•  I'm with you. (3+ / 0-)

    All the way, even though my options for joining the demonstrators are fairly limited out here in BFE.

    I sure wish my government gave me as much privacy as they demand I give them.

    by Daddy Bartholomew on Mon Aug 25, 2008 at 12:24:57 PM PDT

  •  The mere act of demonstrating (12+ / 0-)

    gets redefined as a crime.  No matter how non-existent any threats to public safety, goverment business, or private property, just the mere act of taking up a street normally occupied by cars is treated as a violation of law.  

    That's what happened to us in Albuquerque when we were protesting the opening of hostilities in Iraq.  Bunch of young parents pushing strollers, and little old ladies in tennis shoes. They blocked every route to turn the march back in circles and pool it up in one area, then they tear-gassed us.  For not having a parade permit!  But you have to know the precise date and time months in advance to get that, which W. was not thoughtful enough to supply.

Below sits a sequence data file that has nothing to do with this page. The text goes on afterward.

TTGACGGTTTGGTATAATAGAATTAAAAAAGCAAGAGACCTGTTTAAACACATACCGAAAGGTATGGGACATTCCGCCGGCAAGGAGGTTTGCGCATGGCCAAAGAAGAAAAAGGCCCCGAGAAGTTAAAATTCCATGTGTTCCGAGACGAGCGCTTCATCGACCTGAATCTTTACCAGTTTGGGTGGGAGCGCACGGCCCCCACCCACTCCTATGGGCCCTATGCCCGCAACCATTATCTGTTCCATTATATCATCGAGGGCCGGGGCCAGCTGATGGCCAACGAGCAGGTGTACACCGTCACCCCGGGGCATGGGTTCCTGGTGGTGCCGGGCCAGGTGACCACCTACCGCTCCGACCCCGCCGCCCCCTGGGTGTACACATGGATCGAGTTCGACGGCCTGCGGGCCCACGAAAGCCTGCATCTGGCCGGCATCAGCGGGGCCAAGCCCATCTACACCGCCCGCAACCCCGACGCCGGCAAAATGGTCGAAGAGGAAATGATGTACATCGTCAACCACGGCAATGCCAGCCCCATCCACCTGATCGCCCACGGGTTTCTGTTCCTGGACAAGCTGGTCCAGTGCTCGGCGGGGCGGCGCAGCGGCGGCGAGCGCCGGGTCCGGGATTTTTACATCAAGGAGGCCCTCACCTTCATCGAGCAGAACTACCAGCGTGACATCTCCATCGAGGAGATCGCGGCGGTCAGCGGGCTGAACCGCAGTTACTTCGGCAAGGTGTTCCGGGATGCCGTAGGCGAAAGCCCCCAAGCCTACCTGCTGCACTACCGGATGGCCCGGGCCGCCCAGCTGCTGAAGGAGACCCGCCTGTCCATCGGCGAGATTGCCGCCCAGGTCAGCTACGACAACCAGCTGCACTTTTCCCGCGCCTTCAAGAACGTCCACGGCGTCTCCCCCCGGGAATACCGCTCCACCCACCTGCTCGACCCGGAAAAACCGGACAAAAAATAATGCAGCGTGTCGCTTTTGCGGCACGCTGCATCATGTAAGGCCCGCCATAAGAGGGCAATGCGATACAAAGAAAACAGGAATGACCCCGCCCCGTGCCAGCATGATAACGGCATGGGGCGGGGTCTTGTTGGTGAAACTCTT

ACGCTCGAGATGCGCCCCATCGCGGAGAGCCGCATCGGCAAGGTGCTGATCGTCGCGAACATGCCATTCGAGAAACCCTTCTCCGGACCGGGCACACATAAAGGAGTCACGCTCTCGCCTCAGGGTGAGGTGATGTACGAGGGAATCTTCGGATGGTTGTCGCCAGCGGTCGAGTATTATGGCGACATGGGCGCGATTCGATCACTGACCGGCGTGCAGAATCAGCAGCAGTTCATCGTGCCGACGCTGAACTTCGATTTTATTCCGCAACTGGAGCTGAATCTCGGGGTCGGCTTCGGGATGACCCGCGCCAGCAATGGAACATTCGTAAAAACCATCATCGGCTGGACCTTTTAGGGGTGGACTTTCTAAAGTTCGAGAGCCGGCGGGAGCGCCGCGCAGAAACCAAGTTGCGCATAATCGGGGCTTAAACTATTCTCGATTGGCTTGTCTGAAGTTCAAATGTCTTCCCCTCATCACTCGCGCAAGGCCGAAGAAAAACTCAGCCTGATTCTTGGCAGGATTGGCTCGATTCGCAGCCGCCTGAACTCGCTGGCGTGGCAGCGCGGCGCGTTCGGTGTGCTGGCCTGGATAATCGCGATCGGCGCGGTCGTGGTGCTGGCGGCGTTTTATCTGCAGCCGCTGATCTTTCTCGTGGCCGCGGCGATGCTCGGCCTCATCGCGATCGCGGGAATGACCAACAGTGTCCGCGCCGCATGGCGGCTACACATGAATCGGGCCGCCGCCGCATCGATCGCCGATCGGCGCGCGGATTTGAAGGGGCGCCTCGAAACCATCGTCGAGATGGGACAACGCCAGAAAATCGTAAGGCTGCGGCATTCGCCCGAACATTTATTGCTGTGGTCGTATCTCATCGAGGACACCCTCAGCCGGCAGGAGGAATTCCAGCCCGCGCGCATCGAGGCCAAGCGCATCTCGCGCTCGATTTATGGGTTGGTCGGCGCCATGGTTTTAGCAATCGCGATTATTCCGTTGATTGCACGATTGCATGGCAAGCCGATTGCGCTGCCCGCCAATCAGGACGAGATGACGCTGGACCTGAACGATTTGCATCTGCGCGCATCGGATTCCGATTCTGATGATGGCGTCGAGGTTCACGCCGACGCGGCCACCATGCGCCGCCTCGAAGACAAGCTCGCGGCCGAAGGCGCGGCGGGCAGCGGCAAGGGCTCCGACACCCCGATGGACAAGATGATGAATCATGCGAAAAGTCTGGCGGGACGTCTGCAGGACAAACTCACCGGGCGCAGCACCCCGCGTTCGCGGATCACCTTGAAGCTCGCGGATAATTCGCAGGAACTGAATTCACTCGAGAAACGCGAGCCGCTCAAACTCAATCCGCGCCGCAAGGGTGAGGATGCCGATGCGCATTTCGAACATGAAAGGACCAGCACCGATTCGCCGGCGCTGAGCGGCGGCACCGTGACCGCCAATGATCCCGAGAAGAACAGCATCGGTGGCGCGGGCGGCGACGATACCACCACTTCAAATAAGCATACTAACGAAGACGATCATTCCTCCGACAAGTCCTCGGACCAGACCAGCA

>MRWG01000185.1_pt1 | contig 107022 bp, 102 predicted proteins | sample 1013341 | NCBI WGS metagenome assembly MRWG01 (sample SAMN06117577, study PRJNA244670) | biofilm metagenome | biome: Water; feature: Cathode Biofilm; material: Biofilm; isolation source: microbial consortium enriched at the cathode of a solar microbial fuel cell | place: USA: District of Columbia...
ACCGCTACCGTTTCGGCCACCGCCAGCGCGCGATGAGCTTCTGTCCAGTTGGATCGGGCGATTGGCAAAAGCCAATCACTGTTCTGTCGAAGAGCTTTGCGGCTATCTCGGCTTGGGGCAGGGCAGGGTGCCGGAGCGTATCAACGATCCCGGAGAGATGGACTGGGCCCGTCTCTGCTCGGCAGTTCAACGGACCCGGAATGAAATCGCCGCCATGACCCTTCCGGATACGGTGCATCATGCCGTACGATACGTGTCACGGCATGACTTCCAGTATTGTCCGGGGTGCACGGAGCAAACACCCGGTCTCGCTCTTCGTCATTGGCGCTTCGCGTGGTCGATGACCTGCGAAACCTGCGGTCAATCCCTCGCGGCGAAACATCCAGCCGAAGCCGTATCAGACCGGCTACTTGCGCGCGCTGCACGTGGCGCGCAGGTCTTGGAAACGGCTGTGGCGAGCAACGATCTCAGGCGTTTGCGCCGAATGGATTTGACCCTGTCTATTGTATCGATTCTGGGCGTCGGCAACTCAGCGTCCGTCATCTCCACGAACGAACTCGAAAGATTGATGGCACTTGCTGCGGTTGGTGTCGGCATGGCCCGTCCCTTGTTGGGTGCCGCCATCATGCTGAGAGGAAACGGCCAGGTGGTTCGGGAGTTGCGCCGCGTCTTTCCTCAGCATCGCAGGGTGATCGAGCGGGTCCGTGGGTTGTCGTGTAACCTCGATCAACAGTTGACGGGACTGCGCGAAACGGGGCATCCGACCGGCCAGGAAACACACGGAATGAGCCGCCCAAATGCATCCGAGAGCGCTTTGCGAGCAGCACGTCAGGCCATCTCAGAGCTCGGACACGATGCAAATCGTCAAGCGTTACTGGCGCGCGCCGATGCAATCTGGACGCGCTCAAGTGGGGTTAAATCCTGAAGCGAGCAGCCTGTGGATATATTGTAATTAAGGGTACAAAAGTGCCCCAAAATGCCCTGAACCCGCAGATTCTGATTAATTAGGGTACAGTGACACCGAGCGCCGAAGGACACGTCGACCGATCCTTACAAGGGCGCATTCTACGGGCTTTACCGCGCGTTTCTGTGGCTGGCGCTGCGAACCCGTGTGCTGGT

"The extinction of the human race will come from its inability to EMOTIONALLY comprehend the exponential function." -- Edward Teller

    by lgmcp on Mon Aug 25, 2008 at 12:28:37 PM PDT

    •  opens your eyes, huh? (5+ / 0-)
      Recommended by:
      marina, lgmcp, shortgirl, NYCLU Jen, Marja E

      fortunately, the solution is very simple (albeit difficult to implement):  cut their funding.

      when you dedicate the lion's share of resources to war and prisons, you end up with a police state.  

    •  Thanks, NYCLUJen! (3+ / 0-)
      Recommended by:
      marina, lgmcp, NYCLU Jen

      This kind of first-person video is exactly what we need to show America political protesters are decent and patriotic Americans. FoxNews can lump us all together with the anarchic fringe if they like, but videos like this show we're actually very mainstream...